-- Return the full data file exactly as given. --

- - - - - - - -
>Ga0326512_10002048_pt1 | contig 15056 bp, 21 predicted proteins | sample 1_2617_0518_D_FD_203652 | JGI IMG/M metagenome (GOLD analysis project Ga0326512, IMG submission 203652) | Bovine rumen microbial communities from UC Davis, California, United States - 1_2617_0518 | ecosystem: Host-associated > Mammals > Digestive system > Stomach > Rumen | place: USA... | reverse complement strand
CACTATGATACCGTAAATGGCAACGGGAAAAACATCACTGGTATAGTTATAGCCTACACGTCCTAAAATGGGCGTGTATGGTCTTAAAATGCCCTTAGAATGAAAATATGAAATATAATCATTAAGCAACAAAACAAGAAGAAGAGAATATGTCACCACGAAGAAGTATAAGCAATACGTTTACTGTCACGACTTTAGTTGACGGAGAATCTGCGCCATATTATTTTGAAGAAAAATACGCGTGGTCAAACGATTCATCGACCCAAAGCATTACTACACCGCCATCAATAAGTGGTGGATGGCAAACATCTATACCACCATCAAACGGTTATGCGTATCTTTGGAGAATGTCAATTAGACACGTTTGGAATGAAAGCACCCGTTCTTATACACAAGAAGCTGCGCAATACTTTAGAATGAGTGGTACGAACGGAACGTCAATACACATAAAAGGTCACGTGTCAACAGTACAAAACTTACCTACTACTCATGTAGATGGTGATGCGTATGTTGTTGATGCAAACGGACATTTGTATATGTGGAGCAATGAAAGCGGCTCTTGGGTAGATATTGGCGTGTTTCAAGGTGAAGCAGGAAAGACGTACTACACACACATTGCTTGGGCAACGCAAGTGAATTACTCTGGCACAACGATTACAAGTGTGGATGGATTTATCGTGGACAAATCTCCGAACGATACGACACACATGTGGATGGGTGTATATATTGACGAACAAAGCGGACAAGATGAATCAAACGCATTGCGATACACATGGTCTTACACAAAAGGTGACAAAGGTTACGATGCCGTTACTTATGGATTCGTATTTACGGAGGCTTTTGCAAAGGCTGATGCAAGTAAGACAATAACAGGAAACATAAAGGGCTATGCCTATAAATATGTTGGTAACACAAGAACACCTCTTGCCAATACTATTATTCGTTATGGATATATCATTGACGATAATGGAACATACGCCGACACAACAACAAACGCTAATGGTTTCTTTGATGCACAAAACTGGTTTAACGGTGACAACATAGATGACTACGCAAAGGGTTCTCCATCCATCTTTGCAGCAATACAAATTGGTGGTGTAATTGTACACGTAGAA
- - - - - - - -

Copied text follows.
>Ga0326512_10002048_pt1 | contig 15056 bp, 21 predicted proteins | sample 1_2617_0518_D_FD_203652 | JGI IMG/M metagenome (GOLD analysis project Ga0326512, IMG submission 203652) | Bovine rumen microbial communities from UC Davis, California, United States - 1_2617_0518 | ecosystem: Host-associated > Mammals > Digestive system > Stomach > Rumen | place: USA... | reverse complement strand
CACTATGATACCGTAAATGGCAACGGGAAAAACATCACTGGTATAGTTATAGCCTACACGTCCTAAAATGGGCGTGTATGGTCTTAAAATGCCCTTAGAATGAAAATATGAAATATAATCATTAAGCAACAAAACAAGAAGAAGAGAATATGTCACCACGAAGAAGTATAAGCAATACGTTTACTGTCACGACTTTAGTTGACGGAGAATCTGCGCCATATTATTTTGAAGAAAAATACGCGTGGTCAAACGATTCATCGACCCAAAGCATTACTACACCGCCATCAATAAGTGGTGGATGGCAAACATCTATACCACCATCAAACGGTTATGCGTATCTTTGGAGAATGTCAATTAGACACGTTTGGAATGAAAGCACCCGTTCTTATACACAAGAAGCTGCGCAATACTTTAGAATGAGTGGTACGAACGGAACGTCAATACACATAAAAGGTCACGTGTCAACAGTACAAAACTTACCTACTACTCATGTAGATGGTGATGCGTATGTTGTTGATGCAAACGGACATTTGTATATGTGGAGCAATGAAAGCGGCTCTTGGGTAGATATTGGCGTGTTTCAAGGTGAAGCAGGAAAGACGTACTACACACACATTGCTTGGGCAACGCAAGTGAATTACTCTGGCACAACGATTACAAGTGTGGATGGATTTATCGTGGACAAATCTCCGAACGATACGACACACATGTGGATGGGTGTATATATTGACGAACAAAGCGGACAAGATGAATCAAACGCATTGCGATACACATGGTCTTACACAAAAGGTGACAAAGGTTACGATGCCGTTACTTATGGATTCGTATTTACGGAGGCTTTTGCAAAGGCTGATGCAAGTAAGACAATAACAGGAAACATAAAGGGCTATGCCTATAAATATGTTGGTAACACAAGAACACCTCTTGCCAATACTATTATTCGTTATGGATATATCATTGACGATAATGGAACATACGCCGACACAACAACAAACGCTAATGGTTTCTTTGATGCACAAAACTGGTTTAACGGTGACAACATAGATGACTACGCAAAGGGTTCTCCATCCATCTTTGCAGCAATACAAATTGGTGGTGTAATTGTACACGTAGAA